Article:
Amazon must offer refunds to parents whose children made in-app purchases on Amazon devices without their permission, a federal judge ordered this week.
A US District Court in Seattle issued the order in a case brought by the Federal Trade Commission against Amazon in 2014. The order requires Amazon to set up a claims process beginning early next year to alert parents of their eligibility for refunds, Reuters reported.
The court rejected the FTC's request for a $26.5 million lump-sum payout, however, agreeing with Amazon that that amount might have taken into account unauthorized purchases that were not made by children.
The original FTC complaint cites internal communications from Amazon employees when in-app purchases were first introduced in Dec. 2011. They wrote that the lack of a password requirement was "clearly causing problems for a large percentage of our customers."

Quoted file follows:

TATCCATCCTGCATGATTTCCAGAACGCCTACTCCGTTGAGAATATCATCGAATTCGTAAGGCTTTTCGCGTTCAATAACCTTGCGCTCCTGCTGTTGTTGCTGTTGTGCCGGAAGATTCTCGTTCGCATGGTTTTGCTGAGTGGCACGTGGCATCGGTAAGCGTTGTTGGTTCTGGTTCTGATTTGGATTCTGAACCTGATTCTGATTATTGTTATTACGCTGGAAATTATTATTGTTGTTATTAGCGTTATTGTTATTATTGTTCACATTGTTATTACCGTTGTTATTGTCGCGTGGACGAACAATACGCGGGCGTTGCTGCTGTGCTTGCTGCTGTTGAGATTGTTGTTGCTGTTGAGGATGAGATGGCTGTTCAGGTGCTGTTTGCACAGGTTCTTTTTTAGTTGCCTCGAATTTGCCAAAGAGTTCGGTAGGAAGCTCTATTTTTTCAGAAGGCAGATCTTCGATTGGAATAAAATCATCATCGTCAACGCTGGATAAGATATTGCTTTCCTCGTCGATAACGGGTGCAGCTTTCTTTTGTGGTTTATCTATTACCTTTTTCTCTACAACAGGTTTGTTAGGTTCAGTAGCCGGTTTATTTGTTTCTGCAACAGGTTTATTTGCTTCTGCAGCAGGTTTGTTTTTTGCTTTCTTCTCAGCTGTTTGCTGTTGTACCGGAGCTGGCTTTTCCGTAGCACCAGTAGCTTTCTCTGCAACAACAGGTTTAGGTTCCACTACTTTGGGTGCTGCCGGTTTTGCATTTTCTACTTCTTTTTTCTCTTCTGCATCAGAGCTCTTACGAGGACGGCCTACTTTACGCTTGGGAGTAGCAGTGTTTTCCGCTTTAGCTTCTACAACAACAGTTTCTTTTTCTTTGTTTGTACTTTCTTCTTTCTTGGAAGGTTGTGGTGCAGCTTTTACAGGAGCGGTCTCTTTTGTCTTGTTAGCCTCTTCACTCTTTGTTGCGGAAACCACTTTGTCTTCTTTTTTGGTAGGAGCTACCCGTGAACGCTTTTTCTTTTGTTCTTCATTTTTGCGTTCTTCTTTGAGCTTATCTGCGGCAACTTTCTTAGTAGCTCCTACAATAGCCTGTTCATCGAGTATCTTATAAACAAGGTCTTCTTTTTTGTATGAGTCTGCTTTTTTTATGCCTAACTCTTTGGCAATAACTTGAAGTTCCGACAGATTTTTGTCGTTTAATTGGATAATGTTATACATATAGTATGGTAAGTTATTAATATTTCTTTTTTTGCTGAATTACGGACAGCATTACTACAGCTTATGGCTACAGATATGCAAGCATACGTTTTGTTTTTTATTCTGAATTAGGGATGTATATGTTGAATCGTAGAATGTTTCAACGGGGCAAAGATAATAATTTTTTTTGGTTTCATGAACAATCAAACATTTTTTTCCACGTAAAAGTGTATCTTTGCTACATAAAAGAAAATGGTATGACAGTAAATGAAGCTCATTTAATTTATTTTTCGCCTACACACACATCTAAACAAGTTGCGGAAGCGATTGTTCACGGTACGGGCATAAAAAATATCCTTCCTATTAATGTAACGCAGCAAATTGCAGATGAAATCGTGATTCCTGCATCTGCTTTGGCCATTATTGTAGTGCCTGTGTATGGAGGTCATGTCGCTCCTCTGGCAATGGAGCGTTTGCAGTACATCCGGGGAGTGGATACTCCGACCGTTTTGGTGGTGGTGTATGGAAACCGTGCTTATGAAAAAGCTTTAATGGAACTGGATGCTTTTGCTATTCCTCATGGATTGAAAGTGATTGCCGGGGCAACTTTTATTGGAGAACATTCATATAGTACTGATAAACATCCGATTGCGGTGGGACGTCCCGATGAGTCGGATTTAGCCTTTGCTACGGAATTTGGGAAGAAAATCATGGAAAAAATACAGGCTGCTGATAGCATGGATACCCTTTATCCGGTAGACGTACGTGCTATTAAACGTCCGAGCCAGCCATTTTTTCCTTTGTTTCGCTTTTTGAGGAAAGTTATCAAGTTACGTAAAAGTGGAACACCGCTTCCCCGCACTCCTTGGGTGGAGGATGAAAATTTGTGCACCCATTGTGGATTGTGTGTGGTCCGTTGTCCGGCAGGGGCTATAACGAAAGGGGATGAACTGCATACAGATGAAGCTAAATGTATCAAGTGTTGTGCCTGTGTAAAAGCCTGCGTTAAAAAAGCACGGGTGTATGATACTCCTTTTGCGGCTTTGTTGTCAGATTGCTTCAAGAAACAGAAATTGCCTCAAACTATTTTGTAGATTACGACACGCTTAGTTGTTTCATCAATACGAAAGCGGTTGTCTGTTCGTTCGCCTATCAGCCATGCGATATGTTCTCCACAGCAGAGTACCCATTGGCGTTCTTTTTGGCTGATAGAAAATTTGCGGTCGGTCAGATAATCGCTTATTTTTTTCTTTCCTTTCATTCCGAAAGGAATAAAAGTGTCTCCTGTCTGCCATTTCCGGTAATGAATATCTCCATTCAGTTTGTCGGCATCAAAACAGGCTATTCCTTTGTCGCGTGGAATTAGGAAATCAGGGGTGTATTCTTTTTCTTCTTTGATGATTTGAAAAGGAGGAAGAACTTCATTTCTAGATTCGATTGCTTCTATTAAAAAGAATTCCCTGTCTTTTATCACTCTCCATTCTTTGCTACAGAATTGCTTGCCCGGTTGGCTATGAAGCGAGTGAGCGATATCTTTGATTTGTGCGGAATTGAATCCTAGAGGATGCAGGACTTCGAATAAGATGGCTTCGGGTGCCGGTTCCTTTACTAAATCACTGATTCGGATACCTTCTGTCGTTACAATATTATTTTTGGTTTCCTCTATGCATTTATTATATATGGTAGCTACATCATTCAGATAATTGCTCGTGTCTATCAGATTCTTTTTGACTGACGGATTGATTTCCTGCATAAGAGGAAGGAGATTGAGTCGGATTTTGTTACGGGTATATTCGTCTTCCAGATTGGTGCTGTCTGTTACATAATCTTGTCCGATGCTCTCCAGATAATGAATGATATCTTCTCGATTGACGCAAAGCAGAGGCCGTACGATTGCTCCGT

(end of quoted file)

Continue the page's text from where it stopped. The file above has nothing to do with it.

The company first required passwords for purchases over $20 in March 2012, and the Amazon Appstore now requires passwords for all in-app purchases.
An Amazon spokesperson did not immediately respond to PCMag's request for comment on the ruling, which is the latest of several court decisions that have required Amazon's rivals to reimburse similar purchases.
In 2014, Google agreed to refund up to $19 million to customers whose children accidentally racked up in-app purchase charges via their Android devices. It later removed the word "free" from any app that included in-app purchases.
Facebook in July settled a class-action lawsuit covering users who made any kind of purchase through their Facebook accounts between February 2008 and March 2015. They can now request refunds for purchases they believe are unauthorized.
This article originally appeared on PCMag.com.